Doctor speaks on S.A
African health issues,
The Michigan Daily - Friday, March 16, 1990 - Page 5
Pow Wow to honor-
by Gil Renberg
Daily Staff Reporter
South Africa's Black population
is exposed to tremendous health
risks, said Dr. Delano Meriwether, a
professor at Albion College, in a
speech yesterday at the University
Meriwether recently returned
from a six-year stay in South Africa,
where he worked in a hospital and
learned about life in the "homelands"
where millions of poor, Black South
The apartheid-created homelands,
which are similar to reservations, are
areas where Blacks are forced to live.
Homelands are "artificial creations of
the government" which should be
abolished, Meriwether told a crowd
of about 80 people. "The South
African government separates people
to keep them unequal."
Meriwether said the inequality
manifests itself in the perilous liv-
ing standards of the Blacks, who
often lack running water. He said the
inhabitants usually drink unclean and
contaminated water which has not
"There was every major illness
associated with poverty," Meriwether
said, noting that these conditions
perpetuate the spread of diseases,
many of which have been eradicated
in more developed parts of the world.
He said tuberculosis, for which he
immunized as many Blacks as pos-
sible, is very common.
Further compounding the prob-
lem, Meriwether said, is the lack of
food. The prescriptions he wrote for
his patients frequently were for
"food" rather than medicine.
Whites, on the other hand, re-
ceive excellent health care, said
Meriwether. Whereas South Africa
has seven medical schools for its
population of five million whites,
there is only one medical school for
the 35 million Blacks, he said.
Meriwether said the suffering is
not easily alleviated and little effort
is made to improve the situation by
international groups, such as
UNICEF and the Red Cross, which
are boycotting South Africa because
of the apartheid system. He said the
boycott hurts those it is meant to
help: "You don't punish the victim."
In an informal discussion after
his speech, Meriwether gave his
views on how to bring about the end
of apartheid. "We need to put effec-
tive pressure on the South African
government and not make fools of
He praised the intentions of those
who placed economic sanctions on
South Africa but claimed that these
by Geri Alumit
The 18th annual Pow Wow is
expected to draw over 5,000 specta-
tors to the University Sports Arena
this weekend. Adorning "Dance for
Mother Earth" as its theme, the Na-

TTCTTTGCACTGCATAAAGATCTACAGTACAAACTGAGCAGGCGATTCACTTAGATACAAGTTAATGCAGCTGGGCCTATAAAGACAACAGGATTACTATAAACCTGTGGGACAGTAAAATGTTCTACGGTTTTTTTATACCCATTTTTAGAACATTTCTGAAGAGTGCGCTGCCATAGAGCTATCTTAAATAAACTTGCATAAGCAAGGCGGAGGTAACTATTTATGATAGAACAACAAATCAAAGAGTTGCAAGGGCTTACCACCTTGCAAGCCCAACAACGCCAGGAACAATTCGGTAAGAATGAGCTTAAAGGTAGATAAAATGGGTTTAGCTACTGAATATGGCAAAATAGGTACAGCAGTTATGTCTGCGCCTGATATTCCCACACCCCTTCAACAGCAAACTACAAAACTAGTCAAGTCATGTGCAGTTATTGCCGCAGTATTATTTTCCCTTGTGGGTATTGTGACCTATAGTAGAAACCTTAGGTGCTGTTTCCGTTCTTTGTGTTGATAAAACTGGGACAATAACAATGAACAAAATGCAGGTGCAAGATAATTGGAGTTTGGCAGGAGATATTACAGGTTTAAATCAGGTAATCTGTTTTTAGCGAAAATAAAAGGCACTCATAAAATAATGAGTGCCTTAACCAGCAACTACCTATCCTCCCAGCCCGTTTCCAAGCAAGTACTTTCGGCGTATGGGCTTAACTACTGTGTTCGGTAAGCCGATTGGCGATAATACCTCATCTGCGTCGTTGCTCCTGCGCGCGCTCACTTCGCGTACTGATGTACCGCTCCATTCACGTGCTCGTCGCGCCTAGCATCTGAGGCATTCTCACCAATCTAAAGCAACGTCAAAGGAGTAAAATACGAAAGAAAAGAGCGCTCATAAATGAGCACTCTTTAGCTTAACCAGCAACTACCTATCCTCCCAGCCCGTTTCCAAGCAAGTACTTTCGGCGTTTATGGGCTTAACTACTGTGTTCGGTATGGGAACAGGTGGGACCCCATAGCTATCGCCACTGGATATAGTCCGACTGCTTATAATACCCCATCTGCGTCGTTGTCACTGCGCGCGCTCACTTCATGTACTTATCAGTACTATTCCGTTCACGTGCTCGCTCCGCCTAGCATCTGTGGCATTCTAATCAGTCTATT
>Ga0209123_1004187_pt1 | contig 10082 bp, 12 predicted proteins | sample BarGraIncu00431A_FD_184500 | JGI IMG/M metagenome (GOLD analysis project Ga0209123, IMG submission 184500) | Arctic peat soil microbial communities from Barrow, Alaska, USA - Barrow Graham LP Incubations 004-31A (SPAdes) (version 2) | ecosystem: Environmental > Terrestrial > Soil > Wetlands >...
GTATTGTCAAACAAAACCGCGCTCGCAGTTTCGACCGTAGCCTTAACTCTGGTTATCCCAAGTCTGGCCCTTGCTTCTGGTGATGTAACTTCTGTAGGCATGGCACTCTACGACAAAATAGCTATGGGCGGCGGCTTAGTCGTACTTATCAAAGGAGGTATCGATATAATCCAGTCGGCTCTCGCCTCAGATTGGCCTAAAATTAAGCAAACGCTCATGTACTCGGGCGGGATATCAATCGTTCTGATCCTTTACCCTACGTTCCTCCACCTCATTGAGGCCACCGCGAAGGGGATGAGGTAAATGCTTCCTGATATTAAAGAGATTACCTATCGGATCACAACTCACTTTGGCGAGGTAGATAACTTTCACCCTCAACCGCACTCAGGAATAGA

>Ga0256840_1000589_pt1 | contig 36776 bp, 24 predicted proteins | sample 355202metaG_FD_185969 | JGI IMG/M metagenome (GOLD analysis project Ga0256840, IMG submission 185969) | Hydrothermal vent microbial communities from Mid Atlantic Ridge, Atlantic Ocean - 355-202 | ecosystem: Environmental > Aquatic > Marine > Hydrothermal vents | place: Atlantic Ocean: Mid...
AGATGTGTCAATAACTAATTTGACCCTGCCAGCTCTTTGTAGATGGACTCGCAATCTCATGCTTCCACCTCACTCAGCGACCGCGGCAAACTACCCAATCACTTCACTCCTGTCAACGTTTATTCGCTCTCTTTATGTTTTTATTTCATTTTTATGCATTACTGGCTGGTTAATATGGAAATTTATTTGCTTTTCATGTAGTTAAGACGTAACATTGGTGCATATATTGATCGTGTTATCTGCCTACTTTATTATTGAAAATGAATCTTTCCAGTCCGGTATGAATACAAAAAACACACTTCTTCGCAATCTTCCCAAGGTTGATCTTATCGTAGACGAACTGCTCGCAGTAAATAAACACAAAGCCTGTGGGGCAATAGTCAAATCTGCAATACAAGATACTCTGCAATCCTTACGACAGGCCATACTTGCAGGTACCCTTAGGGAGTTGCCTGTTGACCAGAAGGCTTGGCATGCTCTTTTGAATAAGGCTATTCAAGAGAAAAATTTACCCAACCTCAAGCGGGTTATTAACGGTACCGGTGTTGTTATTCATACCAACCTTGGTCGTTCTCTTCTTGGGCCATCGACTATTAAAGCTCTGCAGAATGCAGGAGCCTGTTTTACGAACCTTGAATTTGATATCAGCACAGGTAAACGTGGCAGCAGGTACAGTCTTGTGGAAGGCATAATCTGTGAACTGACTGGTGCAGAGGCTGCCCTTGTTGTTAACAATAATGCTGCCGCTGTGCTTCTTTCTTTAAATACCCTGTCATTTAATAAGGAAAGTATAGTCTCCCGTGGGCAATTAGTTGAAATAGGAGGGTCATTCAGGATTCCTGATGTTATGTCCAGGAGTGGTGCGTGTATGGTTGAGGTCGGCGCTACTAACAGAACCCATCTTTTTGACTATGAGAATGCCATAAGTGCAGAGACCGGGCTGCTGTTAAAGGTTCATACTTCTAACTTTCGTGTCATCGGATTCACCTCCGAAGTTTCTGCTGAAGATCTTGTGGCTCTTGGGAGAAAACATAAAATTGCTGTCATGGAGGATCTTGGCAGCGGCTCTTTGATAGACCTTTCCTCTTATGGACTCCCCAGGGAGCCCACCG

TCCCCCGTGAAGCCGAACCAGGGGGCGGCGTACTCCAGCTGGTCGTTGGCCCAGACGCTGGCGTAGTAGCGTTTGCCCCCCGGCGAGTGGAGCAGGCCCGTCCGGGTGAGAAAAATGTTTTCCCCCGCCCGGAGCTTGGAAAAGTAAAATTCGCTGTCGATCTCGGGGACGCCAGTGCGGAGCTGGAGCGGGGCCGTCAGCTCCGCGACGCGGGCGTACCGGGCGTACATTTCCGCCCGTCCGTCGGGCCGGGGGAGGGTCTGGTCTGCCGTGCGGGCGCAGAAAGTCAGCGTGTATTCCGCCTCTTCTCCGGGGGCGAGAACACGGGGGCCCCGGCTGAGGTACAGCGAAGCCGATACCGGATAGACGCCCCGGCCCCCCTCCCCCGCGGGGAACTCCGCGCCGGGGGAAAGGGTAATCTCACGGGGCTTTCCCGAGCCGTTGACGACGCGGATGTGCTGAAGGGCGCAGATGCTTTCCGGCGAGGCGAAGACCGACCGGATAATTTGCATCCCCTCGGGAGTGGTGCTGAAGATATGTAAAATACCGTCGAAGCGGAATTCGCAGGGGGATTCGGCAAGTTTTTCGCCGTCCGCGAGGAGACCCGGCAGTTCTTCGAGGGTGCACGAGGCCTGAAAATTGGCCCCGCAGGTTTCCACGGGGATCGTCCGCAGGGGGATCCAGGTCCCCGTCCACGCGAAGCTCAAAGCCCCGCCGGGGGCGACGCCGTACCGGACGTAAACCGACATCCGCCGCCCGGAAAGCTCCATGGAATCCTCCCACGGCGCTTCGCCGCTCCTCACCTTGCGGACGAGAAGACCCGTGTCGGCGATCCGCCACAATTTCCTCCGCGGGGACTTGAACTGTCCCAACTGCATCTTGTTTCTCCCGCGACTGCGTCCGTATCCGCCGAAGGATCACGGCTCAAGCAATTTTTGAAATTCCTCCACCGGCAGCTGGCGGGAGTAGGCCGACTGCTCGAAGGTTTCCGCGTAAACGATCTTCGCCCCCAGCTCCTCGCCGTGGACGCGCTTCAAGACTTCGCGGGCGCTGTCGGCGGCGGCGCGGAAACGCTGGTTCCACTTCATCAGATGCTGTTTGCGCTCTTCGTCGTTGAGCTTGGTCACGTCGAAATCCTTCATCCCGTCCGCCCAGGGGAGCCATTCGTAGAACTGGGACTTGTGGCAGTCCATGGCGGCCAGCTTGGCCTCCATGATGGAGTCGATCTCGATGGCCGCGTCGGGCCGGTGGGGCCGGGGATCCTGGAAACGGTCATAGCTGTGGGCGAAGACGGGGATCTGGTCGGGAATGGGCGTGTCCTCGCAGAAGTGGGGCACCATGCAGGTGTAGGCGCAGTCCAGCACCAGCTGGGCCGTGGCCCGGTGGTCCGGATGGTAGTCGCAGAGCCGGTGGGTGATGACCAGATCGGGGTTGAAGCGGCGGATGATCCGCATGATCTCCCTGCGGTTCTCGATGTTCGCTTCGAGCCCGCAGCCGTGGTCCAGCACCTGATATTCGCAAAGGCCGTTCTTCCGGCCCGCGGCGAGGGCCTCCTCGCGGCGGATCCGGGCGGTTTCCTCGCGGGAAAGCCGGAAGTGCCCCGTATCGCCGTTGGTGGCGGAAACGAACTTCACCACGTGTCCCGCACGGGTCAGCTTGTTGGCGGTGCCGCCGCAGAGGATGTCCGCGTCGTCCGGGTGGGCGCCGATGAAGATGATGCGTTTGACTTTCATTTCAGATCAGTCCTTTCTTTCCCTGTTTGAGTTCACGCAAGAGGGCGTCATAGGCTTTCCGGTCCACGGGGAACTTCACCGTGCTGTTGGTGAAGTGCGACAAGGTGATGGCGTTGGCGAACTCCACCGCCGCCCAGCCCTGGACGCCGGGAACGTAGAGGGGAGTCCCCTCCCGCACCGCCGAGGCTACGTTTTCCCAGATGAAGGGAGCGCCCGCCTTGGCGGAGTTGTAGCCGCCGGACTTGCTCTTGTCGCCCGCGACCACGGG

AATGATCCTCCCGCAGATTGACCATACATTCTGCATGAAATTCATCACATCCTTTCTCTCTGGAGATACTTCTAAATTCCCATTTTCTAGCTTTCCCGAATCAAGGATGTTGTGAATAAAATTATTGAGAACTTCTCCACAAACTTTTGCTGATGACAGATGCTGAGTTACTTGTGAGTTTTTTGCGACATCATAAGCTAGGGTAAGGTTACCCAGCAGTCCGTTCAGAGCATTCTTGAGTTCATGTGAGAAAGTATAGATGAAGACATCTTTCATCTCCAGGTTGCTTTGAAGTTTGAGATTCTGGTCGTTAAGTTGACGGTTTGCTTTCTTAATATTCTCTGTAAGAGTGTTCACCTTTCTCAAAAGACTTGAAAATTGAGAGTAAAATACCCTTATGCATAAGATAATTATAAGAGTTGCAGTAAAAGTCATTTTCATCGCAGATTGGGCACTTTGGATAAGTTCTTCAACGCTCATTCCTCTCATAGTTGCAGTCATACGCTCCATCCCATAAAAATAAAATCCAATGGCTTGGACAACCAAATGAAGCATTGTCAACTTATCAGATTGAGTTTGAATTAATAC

tive American festive affair will
showcase traditional art work and
will present a celebration of dancing
"We believe that Mother Earth is
the one binding factor among all the
different races and that by healing
our Mother and respecting her we
can all come to peace," said RC ju-
nior Melissa Lopez, a Navajo Indian
who is President of the Native
American Student Association.
Traders from across the United
States and Canada will exhibit au-
thentic Native American made mer-
chandise at the event. "This is a
wonderful chance to share with the
rest of the University our culture.
We don't just want people to read
about our culture but to experience it
also," said Lopez.
The event's festivities will
include three grand entries or Native
American dance competitions, two
taking place Saturday and the third
on Sunday. At least 13 to 14 drum
groups will perform at the Pow
In addition to the Pow Wow, Ken
Funmaker, Sr., a Winnebago tribal
leader, and his daughter Lori Fun-
maker, will discuss their tribes ways
and demonstrate traditional dance
styles Friday night at the Stanley
House Lounge in Baits Hall.
"This Pow Wow tradition has
been part of our culture for hundreds
of years and we as students and
faculty show our dedication to our
heritage by hosting this event," said
The The Pow Wow is sponsore4
by the University's Minority Stir
dent Services, the Native American
Student Association and Americans
JENNIFR t DuuETiaiy
Dr. Meriwether addresses a crowd in the South Lecture Hall in the
Medical Science Building in an appearance sponsored by the Black
Medical Association and the Latin American/Native American Medical
measures had little effect on the
country's strong economy. Meri-
wether said South Africans laugh at
such U.S. actions and in his grade-
book these sanctions earned "a 'C'
for economics, 'A' for morals."
Continued from page 1
A previously unknown group of
Libyan dissidents, the Organization
of the Patriotic Wing of the Libyan
Army, claimed responsibility for the
blaze in a statement sent to West
Germany's ARD television network.
A journalist for JANA, reached
by telephone from Cairo, said he
was unsure whether there were casu-
alties in the fire but said the plant
was badly damaged.
"You may consider it has been
burned down," he said, speaking on
condition of anonymity.
White House press secretary Mar-
lin Fitzwater said damage was exten-
sive but the plant was still standing.
"Common sense would tell you it's
not functioning," he said. "We as-
sume it's not functioning."
The Women's Studies
P j 00
RACE AND GENDER:
A LECTURE BY
KING/CHAVEZ/PARKS VISITING PROFESSOR
BONNIE THORNTON DILL
Research Professor, Center for Research on Women,
Memphis State University
in conjunction with the awarding of the
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MCGUIGAN ESSAY PRIZES
Public reception after the lecture
Monday, March 19, 1990
at 4:00 p.m.
Pendleton Room, Michigan Union
The Department of Philosophy
The University of Michigan
THE TANNER LECTURE ON
Graduate School of Education,
Author of In a Different Voice
JOINING THE RESISTANCE:
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